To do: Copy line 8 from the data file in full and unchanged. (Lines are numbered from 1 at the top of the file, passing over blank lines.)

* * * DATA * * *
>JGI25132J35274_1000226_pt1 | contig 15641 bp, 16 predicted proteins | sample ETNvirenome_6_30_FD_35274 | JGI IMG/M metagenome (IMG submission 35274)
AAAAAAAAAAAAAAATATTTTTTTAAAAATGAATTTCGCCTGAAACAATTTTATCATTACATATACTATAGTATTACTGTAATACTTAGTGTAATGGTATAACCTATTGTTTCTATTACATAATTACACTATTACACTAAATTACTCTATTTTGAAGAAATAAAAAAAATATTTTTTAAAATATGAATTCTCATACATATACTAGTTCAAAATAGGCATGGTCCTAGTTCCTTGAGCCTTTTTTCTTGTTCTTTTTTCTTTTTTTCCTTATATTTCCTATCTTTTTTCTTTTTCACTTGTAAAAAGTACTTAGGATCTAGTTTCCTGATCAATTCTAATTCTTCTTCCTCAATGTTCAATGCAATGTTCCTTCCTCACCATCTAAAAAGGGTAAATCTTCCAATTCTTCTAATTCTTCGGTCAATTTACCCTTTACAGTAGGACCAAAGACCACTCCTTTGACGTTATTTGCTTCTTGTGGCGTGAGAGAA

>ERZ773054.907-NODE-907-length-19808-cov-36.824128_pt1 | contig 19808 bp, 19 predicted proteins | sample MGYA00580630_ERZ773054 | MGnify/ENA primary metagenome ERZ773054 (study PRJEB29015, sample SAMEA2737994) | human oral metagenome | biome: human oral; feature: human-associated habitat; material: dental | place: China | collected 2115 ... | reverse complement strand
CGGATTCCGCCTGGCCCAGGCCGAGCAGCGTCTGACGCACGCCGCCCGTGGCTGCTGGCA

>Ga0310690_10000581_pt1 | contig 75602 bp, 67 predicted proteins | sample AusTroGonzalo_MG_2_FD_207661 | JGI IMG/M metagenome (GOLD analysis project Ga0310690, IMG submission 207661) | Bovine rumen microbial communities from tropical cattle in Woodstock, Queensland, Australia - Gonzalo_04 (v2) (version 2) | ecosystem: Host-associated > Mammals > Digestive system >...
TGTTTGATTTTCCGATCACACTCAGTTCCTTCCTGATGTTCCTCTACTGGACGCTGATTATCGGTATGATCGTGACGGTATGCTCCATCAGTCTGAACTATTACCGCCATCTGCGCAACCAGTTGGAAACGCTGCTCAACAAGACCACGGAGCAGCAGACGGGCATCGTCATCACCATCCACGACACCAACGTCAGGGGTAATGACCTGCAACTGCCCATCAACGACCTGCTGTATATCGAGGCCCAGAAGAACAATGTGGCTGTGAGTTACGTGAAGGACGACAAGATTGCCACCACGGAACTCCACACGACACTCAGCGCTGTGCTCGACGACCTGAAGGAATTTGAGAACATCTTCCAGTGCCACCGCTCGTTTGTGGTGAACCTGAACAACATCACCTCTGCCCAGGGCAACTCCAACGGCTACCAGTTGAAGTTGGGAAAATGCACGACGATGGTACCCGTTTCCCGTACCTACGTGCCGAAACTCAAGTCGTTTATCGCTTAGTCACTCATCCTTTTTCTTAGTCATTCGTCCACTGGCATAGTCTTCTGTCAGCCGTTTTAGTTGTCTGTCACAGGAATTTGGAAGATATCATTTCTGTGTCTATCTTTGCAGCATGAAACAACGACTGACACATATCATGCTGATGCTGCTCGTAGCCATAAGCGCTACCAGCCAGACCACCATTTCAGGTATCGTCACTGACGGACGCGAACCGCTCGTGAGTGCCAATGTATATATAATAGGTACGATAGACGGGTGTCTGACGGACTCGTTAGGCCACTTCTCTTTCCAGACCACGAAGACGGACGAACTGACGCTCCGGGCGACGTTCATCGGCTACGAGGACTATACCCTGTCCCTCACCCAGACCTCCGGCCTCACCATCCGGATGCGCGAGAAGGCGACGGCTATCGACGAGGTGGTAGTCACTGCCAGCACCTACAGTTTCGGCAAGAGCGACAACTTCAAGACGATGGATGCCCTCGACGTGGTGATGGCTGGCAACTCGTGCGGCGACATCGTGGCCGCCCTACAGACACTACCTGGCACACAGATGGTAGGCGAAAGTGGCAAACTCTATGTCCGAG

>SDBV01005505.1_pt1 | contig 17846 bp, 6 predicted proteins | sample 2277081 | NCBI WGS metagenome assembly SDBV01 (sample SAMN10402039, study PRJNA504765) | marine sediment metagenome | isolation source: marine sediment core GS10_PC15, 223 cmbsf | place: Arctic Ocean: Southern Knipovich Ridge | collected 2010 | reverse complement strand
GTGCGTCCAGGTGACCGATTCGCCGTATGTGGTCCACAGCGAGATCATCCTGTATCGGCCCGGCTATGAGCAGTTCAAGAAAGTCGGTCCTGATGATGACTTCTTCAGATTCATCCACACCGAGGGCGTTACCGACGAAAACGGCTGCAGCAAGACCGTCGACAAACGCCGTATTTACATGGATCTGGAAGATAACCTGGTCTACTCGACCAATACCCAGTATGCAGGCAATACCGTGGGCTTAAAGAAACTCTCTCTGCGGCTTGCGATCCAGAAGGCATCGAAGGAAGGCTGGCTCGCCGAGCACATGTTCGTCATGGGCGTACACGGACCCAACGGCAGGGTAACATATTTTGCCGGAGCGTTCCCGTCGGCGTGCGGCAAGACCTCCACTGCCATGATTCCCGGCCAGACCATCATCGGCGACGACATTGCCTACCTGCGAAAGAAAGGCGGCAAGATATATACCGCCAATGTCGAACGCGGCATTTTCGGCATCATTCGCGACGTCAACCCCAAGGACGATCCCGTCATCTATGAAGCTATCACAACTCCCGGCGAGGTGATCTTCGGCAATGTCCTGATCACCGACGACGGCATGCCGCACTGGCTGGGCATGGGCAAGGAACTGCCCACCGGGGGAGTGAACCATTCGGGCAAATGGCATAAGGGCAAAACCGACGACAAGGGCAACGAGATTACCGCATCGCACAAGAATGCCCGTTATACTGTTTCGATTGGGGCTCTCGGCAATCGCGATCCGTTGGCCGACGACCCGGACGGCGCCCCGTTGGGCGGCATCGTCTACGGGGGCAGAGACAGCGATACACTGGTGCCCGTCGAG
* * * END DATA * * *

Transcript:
GTGCGTCCAGGTGACCGATTCGCCGTATGTGGTCCACAGCGAGATCATCCTGTATCGGCCCGGCTATGAGCAGTTCAAGAAAGTCGGTCCTGATGATGACTTCTTCAGATTCATCCACACCGAGGGCGTTACCGACGAAAACGGCTGCAGCAAGACCGTCGACAAACGCCGTATTTACATGGATCTGGAAGATAACCTGGTCTACTCGACCAATACCCAGTATGCAGGCAATACCGTGGGCTTAAAGAAACTCTCTCTGCGGCTTGCGATCCAGAAGGCATCGAAGGAAGGCTGGCTCGCCGAGCACATGTTCGTCATGGGCGTACACGGACCCAACGGCAGGGTAACATATTTTGCCGGAGCGTTCCCGTCGGCGTGCGGCAAGACCTCCACTGCCATGATTCCCGGCCAGACCATCATCGGCGACGACATTGCCTACCTGCGAAAGAAAGGCGGCAAGATATATACCGCCAATGTCGAACGCGGCATTTTCGGCATCATTCGCGACGTCAACCCCAAGGACGATCCCGTCATCTATGAAGCTATCACAACTCCCGGCGAGGTGATCTTCGGCAATGTCCTGATCACCGACGACGGCATGCCGCACTGGCTGGGCATGGGCAAGGAACTGCCCACCGGGGGAGTGAACCATTCGGGCAAATGGCATAAGGGCAAAACCGACGACAAGGGCAACGAGATTACCGCATCGCACAAGAATGCCCGTTATACTGTTTCGATTGGGGCTCTCGGCAATCGCGATCCGTTGGCCGACGACCCGGACGGCGCCCCGTTGGGCGGCATCGTCTACGGGGGCAGAGACAGCGATACACTGGTGCCCGTCGAG